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Two- and Multi-Party Systems

Most Western democracies have multiparty systems where voters choose between lists of party members. This means that voters choose between lists of all Democrats, Republicans and other parties. This means that split ticket voting is not possible. Split ticket voting is where voters can choose members of different parties for specific offices (such as a Democrat Senator and a Republican Representative).

Parliamentary systems use proportional representation, where representation is based on proportion of the national vote. In other words, proportional representation in Parliament (the legislature branch) is based on percentage of vote received. For example, a party with 45% of the vote gets 45% of legislature seats, while a party with 5% of the vote gets 5% of legislature seats.

The U.S. has a two-party system due to electoral rules and because major parties create restrictions on minor parties.

Electoral RulesStates have single-member districts, while other countries have five Representatives for a particular district; representation of that district is based on proportion of the vote.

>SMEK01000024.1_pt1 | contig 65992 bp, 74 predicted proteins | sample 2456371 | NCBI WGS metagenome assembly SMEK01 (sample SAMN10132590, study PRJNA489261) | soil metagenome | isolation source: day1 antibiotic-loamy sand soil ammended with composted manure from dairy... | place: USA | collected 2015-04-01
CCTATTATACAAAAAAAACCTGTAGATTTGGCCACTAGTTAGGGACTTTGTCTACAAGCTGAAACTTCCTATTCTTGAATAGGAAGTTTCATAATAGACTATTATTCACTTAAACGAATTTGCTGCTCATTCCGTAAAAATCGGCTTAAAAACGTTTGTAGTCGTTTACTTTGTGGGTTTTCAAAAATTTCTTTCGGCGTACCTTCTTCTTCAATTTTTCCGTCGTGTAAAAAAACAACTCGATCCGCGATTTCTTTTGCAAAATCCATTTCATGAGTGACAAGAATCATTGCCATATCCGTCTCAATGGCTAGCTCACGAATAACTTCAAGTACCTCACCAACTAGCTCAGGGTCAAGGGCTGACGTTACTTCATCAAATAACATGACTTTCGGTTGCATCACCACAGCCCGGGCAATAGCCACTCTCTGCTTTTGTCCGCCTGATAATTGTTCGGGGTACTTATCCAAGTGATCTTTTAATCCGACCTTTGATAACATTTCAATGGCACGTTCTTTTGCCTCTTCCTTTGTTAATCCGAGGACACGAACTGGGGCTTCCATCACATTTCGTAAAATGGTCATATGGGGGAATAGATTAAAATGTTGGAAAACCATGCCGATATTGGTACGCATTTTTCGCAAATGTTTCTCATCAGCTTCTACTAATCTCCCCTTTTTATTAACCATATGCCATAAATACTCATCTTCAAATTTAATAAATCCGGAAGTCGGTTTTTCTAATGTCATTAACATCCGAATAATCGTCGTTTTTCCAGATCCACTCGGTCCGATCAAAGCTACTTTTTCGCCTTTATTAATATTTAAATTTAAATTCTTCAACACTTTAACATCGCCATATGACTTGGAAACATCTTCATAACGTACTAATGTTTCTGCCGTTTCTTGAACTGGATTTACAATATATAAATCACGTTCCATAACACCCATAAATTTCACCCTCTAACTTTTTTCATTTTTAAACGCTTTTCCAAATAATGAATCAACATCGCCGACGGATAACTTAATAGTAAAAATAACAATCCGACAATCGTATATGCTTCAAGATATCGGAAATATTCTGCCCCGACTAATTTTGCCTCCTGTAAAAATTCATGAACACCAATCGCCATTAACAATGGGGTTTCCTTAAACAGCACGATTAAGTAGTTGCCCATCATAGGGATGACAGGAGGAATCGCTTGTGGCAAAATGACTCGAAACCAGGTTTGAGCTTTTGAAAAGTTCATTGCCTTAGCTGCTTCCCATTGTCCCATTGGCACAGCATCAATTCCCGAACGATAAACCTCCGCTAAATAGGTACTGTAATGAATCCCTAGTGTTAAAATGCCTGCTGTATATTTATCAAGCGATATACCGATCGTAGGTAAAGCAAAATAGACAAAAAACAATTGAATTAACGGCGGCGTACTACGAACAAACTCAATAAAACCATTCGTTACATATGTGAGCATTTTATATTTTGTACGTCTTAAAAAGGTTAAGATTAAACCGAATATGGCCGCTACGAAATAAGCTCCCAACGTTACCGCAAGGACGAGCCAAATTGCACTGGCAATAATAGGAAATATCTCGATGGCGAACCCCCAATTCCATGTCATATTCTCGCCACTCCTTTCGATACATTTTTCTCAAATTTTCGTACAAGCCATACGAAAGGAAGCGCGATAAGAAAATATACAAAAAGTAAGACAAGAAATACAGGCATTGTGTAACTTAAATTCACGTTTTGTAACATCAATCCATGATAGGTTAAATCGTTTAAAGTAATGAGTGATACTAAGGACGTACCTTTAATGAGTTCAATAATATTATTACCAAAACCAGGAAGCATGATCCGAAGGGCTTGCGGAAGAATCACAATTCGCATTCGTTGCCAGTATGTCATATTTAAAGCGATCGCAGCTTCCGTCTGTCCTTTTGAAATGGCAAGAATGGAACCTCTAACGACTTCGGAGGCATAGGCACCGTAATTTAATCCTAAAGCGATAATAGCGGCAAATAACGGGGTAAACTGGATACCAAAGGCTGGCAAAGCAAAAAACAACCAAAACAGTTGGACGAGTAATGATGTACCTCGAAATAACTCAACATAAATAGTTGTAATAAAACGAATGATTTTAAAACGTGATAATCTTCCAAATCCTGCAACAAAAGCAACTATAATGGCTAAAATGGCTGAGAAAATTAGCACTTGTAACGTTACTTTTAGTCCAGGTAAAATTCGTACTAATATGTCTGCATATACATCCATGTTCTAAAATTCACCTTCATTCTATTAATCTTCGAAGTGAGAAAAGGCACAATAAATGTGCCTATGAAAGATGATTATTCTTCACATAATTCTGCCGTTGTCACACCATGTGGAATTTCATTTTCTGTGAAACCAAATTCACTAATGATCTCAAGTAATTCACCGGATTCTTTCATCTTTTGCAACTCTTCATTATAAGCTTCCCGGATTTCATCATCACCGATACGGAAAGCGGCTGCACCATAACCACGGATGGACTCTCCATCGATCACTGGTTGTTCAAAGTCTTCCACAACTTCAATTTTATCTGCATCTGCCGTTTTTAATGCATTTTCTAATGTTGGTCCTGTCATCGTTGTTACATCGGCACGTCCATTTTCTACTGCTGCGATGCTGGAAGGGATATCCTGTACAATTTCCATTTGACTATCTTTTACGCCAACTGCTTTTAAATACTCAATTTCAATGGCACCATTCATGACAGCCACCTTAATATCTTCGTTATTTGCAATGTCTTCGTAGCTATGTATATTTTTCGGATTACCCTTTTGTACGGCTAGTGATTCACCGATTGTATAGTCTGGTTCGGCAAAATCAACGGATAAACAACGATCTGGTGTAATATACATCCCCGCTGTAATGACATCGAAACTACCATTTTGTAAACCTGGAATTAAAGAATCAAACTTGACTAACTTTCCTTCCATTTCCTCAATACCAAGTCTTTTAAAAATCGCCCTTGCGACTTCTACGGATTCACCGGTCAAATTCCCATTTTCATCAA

The U.S. has winner-take-all (plurality) elections. For example, in the general election, the candidate with the most votes wins. This candidate wins even if most people vote against them (ie, 28 vs 24, 24 and 24). This lack of proportional representation makes it harder for smaller parties to gain representation.

According to Duverger's Law, two=party systems develop in all political systems with single-member districts and winner-take-all (plurality) rules.
Majority PartiesMajor parties restrict the emergence of third parties. It is difficult to get federal funding for minority parties, although any third party with 5% of the general vote is eligible for federal funding in the following election. This helps minority parties gain momentum.Also, third parties are excluded from televised presidential debates. They are not given media exposure, so a majority of Americans are never exposed to minority party views.
Two- and Multi-Party SystemsComments